The Diabetes and Hearing Loss Connection
Updated: Jan 3
This excerpt below is taken from the Hearing Journal November 2021
"It is well documented by the Centers for Disease Control and Prevention (CDC) that diabetes, with projections to impact one in three adults by 2050, brings with it a multitude of related risks and side effects, the most serious— and life-threatening—of which are heart attack, stroke, cancer, and kidney damage.
While there is also overwhelming evidence linking diabetes to hearing loss, it seems to fly a bit under the radar. “It is more common than you might think,” said educator and dietician Joanne Rinker, MS, RD, CDE, LDN.
Rinker estimates that the rate of hearing loss for the 34.2 million Americans with diabetes is twice as likely and 30% more likely for those with prediabetes. She added that hearing loss in a person with diabetes often presents earlier than in those without diabetes, and the risk increases when that person has co-conditions (neuropathies, high blood pressure, and cardiovascular disease).
Rinker’s background is in nutrition, and her first position was working with people with diabetes. She learned quickly that there are significant rewards to helping a person learn about all components of the ADCES7 (self-care behaviors for diabetes) and improve outcomes. This list includes healthy coping, healthy eating, active living, taking medication, monitoring, reducing risks, and problem-solving.
She said, “As it relates to this topic, screening and being treated for any hearing loss will reduce risks of further issues with hearing loss and the ability to process speech, interact socially, and beyond.”
Establishing Awareness Christopher Spankovich, AuD, PhD, MPH, is an audiologist and hearing scientist who says he became interested in the relationship between metabolic functional status and hearing during his work toward his PhD. In fact, his doctoral dissertation was on the effects of diabetes on cochlear and auditory neural function.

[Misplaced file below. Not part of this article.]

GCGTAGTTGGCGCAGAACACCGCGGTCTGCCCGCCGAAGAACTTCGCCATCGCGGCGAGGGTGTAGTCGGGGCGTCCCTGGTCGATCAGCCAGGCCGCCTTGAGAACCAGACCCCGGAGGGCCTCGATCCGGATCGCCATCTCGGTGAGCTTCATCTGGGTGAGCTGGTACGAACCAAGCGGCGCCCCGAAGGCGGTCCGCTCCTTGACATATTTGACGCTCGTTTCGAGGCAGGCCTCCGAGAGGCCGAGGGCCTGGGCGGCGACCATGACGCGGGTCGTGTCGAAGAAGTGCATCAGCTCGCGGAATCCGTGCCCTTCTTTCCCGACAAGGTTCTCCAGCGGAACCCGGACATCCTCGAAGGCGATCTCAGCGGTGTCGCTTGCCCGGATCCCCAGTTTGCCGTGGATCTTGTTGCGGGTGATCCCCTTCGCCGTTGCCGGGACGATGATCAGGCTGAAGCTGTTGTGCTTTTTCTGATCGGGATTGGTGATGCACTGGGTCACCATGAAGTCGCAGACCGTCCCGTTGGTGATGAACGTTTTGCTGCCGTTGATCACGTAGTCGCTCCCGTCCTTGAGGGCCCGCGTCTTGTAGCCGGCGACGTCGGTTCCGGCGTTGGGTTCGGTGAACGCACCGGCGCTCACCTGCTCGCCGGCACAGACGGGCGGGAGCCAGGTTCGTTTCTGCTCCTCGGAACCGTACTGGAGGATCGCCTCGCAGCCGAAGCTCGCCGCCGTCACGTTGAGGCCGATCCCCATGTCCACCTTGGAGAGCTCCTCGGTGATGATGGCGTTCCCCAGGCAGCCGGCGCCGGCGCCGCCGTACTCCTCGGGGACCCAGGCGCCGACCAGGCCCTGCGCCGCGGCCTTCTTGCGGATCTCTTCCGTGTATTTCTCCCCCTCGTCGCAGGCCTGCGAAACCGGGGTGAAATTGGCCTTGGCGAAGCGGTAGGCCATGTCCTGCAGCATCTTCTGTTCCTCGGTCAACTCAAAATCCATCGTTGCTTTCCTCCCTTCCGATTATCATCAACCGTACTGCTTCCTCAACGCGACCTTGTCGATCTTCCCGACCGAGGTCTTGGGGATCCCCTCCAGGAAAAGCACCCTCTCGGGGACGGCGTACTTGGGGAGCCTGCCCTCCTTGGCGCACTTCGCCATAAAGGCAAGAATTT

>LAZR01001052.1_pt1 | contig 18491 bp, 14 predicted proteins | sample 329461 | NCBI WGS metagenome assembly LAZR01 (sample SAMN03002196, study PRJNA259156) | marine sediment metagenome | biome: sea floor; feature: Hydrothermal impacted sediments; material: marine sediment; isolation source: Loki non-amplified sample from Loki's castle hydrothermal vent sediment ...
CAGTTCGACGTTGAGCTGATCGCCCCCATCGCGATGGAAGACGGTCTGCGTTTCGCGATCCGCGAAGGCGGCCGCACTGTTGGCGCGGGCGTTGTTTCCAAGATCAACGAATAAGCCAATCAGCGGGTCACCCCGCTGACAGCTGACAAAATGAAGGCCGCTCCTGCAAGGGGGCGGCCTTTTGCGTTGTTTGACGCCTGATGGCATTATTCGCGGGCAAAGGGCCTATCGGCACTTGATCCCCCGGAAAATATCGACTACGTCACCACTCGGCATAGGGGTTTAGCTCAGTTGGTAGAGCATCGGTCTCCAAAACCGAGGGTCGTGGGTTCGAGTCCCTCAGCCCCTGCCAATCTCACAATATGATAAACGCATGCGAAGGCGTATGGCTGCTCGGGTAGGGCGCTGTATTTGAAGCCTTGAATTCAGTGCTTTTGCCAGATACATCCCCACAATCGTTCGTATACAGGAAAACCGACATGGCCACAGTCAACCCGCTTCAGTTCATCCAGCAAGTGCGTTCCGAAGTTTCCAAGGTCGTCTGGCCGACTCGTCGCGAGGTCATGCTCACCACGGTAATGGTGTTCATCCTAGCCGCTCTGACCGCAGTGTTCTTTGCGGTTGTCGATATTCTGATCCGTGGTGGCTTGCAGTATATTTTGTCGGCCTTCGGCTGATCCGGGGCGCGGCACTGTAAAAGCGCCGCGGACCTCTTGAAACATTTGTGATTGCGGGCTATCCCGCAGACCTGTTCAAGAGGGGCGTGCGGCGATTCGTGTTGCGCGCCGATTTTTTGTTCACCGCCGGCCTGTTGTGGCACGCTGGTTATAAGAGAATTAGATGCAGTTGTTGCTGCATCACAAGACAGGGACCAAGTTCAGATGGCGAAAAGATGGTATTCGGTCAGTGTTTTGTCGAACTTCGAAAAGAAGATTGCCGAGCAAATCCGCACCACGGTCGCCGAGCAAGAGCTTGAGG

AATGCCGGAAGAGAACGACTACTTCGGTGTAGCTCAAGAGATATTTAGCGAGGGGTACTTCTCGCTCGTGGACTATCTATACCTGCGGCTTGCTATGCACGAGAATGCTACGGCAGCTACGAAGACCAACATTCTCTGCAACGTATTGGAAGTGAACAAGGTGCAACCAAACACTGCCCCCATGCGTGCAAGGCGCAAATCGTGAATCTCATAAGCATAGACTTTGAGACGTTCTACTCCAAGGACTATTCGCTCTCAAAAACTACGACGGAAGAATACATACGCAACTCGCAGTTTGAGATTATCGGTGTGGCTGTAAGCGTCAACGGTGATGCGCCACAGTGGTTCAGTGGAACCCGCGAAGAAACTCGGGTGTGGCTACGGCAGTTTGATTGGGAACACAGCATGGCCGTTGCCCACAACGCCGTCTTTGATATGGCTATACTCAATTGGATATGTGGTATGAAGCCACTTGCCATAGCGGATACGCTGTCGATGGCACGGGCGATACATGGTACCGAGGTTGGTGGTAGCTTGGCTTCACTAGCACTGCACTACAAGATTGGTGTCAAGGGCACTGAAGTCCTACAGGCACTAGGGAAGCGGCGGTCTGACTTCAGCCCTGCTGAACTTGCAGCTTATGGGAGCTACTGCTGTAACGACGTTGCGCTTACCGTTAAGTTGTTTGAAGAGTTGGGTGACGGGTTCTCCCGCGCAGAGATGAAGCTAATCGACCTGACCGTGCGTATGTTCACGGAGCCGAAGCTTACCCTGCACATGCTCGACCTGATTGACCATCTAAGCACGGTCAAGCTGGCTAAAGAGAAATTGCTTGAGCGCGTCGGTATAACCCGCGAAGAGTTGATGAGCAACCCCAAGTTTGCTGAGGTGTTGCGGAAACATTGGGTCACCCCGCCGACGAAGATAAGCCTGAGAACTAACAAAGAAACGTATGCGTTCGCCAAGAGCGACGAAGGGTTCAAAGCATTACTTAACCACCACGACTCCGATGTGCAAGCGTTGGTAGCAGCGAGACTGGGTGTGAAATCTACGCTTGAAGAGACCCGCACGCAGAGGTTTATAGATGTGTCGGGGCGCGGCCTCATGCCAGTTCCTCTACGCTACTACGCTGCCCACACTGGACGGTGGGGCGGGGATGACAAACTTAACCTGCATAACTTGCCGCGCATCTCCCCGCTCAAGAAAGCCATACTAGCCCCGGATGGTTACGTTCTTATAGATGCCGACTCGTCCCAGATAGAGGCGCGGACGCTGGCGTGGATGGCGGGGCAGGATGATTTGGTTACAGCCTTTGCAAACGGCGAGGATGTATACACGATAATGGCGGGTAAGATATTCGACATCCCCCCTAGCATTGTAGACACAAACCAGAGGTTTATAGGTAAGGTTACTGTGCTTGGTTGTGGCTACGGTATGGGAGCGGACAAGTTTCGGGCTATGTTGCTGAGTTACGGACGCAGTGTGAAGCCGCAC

Spankovich has subsequently been involved in clinical and epidemiological studies of cardiometabolic function and the relationship to hearing and balance outcomes.
He believes the challenge to establishing awareness is lack of formal recommendations for hearing and balance screening in adults. “Diabetes does not commonly cause severe to profound hearing loss, but rather increases risk for acquired hearing acquired hearing loss and enhanced risk for balance dysfunction with onset of these problems earlier than observed in persons without diabetes,” he said, adding that hearing and balance screening allows us to establish a baseline to be able to observe changes earlier and provide appropriate recommendations for prevention and early intervention.
1) Educating providers (primary care, diabetes educators, nurse, etc.) about the relationship between diabetes and hearing-balance and importance for the patient’s function and quality of life.
2) Routine hearing and balance screening starting with simple questions to referral for advanced diagnostics.
3) Education on prevention, such as reducing exposure to loud sounds.
4) Education on healthy living and diabetes control; this is important for hearing-balance and overall health status.
5) Improved access to audiological management services, including but not limited to hearing aids, aural rehabilitation, auditory training, etc.
The takeaway here is that there IS A CONNECTION between diabetes and hearing loss. Regular hearing screening and hearing health care awareness should be part of the ongoing care plan for individuals who have diabetes."